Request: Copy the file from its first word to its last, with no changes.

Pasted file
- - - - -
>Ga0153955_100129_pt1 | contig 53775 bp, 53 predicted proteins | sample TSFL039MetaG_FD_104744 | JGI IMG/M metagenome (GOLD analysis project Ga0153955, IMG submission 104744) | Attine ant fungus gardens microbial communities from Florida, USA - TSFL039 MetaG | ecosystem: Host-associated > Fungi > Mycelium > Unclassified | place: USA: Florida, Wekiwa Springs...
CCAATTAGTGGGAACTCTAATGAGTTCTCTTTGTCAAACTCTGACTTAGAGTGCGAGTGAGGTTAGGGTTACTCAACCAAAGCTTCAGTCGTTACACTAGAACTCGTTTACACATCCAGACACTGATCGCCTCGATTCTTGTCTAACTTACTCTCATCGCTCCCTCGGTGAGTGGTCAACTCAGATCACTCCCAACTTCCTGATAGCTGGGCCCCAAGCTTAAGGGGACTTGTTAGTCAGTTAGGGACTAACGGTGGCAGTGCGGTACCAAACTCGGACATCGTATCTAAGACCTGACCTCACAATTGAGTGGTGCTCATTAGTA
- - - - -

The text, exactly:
>Ga0153955_100129_pt1 | contig 53775 bp, 53 predicted proteins | sample TSFL039MetaG_FD_104744 | JGI IMG/M metagenome (GOLD analysis project Ga0153955, IMG submission 104744) | Attine ant fungus gardens microbial communities from Florida, USA - TSFL039 MetaG | ecosystem: Host-associated > Fungi > Mycelium > Unclassified | place: USA: Florida, Wekiwa Springs...
CCAATTAGTGGGAACTCTAATGAGTTCTCTTTGTCAAACTCTGACTTAGAGTGCGAGTGAGGTTAGGGTTACTCAACCAAAGCTTCAGTCGTTACACTAGAACTCGTTTACACATCCAGACACTGATCGCCTCGATTCTTGTCTAACTTACTCTCATCGCTCCCTCGGTGAGTGGTCAACTCAGATCACTCCCAACTTCCTGATAGCTGGGCCCCAAGCTTAAGGGGACTTGTTAGTCAGTTAGGGACTAACGGTGGCAGTGCGGTACCAAACTCGGACATCGTATCTAAGACCTGACCTCACAATTGAGTGGTGCTCATTAGTA